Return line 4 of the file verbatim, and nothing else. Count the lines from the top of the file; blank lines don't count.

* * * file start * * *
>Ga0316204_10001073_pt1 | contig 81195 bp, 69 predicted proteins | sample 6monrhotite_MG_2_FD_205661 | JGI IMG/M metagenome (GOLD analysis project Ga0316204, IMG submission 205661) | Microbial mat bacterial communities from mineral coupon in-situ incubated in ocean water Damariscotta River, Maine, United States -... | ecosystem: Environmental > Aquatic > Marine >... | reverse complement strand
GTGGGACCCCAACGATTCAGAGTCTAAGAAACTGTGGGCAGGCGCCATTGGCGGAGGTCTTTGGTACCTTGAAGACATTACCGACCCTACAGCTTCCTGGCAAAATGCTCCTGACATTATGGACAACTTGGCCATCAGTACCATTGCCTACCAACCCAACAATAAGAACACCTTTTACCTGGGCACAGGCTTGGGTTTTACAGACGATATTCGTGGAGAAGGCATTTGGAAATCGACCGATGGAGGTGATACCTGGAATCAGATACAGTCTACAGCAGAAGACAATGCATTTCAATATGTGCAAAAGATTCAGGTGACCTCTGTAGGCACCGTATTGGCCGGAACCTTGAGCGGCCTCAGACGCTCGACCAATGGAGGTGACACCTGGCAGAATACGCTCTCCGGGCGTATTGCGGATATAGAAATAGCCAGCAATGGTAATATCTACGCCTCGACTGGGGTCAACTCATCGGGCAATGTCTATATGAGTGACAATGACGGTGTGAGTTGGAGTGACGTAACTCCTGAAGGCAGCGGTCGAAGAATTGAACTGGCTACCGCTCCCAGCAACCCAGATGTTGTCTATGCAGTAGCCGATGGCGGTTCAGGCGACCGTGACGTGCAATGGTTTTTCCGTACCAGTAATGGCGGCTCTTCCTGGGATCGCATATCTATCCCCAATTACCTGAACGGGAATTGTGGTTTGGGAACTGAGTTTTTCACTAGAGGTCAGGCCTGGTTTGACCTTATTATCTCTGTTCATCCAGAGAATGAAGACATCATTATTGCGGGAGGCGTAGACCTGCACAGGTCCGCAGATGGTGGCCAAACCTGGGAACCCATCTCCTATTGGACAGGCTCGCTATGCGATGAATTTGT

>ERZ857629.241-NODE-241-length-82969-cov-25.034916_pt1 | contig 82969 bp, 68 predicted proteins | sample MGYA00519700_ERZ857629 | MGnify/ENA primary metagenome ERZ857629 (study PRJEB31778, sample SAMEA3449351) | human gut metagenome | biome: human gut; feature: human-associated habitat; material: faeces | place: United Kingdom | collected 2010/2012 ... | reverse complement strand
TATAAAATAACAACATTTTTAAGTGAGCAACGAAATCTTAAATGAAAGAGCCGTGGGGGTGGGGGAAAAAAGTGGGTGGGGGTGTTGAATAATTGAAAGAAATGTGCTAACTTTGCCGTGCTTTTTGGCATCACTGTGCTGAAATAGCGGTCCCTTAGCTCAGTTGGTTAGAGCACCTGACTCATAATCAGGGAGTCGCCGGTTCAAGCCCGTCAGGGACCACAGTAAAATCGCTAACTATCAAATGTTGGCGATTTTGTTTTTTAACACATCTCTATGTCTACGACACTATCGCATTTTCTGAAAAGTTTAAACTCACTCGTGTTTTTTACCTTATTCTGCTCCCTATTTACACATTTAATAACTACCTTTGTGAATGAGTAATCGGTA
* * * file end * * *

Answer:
TATAAAATAACAACATTTTTAAGTGAGCAACGAAATCTTAAATGAAAGAGCCGTGGGGGTGGGGGAAAAAAGTGGGTGGGGGTGTTGAATAATTGAAAGAAATGTGCTAACTTTGCCGTGCTTTTTGGCATCACTGTGCTGAAATAGCGGTCCCTTAGCTCAGTTGGTTAGAGCACCTGACTCATAATCAGGGAGTCGCCGGTTCAAGCCCGTCAGGGACCACAGTAAAATCGCTAACTATCAAATGTTGGCGATTTTGTTTTTTAACACATCTCTATGTCTACGACACTATCGCATTTTCTGAAAAGTTTAAACTCACTCGTGTTTTTTACCTTATTCTGCTCCCTATTTACACATTTAATAACTACCTTTGTGAATGAGTAATCGGTA